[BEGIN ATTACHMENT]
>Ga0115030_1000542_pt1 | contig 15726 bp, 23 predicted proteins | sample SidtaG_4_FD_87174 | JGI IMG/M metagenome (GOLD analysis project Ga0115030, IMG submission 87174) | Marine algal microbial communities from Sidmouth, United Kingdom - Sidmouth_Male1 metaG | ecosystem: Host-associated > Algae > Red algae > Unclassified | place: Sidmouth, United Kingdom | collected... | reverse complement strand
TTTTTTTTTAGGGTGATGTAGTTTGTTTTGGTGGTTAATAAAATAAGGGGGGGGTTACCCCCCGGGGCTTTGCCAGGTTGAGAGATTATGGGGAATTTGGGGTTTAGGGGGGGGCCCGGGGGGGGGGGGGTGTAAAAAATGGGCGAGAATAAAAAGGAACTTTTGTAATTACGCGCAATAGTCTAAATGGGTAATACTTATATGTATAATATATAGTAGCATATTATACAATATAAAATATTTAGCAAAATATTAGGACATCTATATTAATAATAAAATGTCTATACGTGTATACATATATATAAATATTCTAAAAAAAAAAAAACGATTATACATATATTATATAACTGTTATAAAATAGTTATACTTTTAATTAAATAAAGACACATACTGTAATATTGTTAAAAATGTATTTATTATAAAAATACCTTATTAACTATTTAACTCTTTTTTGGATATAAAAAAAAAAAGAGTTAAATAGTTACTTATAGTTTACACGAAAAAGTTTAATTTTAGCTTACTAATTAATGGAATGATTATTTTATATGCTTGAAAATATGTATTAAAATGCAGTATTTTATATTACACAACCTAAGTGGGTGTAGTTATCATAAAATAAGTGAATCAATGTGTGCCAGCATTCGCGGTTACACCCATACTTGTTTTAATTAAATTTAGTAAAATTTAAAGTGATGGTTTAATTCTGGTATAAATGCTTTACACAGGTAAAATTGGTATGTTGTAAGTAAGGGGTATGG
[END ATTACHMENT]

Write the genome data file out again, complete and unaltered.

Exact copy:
>Ga0115030_1000542_pt1 | contig 15726 bp, 23 predicted proteins | sample SidtaG_4_FD_87174 | JGI IMG/M metagenome (GOLD analysis project Ga0115030, IMG submission 87174) | Marine algal microbial communities from Sidmouth, United Kingdom - Sidmouth_Male1 metaG | ecosystem: Host-associated > Algae > Red algae > Unclassified | place: Sidmouth, United Kingdom | collected... | reverse complement strand
TTTTTTTTTAGGGTGATGTAGTTTGTTTTGGTGGTTAATAAAATAAGGGGGGGGTTACCCCCCGGGGCTTTGCCAGGTTGAGAGATTATGGGGAATTTGGGGTTTAGGGGGGGGCCCGGGGGGGGGGGGGTGTAAAAAATGGGCGAGAATAAAAAGGAACTTTTGTAATTACGCGCAATAGTCTAAATGGGTAATACTTATATGTATAATATATAGTAGCATATTATACAATATAAAATATTTAGCAAAATATTAGGACATCTATATTAATAATAAAATGTCTATACGTGTATACATATATATAAATATTCTAAAAAAAAAAAAACGATTATACATATATTATATAACTGTTATAAAATAGTTATACTTTTAATTAAATAAAGACACATACTGTAATATTGTTAAAAATGTATTTATTATAAAAATACCTTATTAACTATTTAACTCTTTTTTGGATATAAAAAAAAAAAGAGTTAAATAGTTACTTATAGTTTACACGAAAAAGTTTAATTTTAGCTTACTAATTAATGGAATGATTATTTTATATGCTTGAAAATATGTATTAAAATGCAGTATTTTATATTACACAACCTAAGTGGGTGTAGTTATCATAAAATAAGTGAATCAATGTGTGCCAGCATTCGCGGTTACACCCATACTTGTTTTAATTAAATTTAGTAAAATTTAAAGTGATGGTTTAATTCTGGTATAAATGCTTTACACAGGTAAAATTGGTATGTTGTAAGTAAGGGGTATGG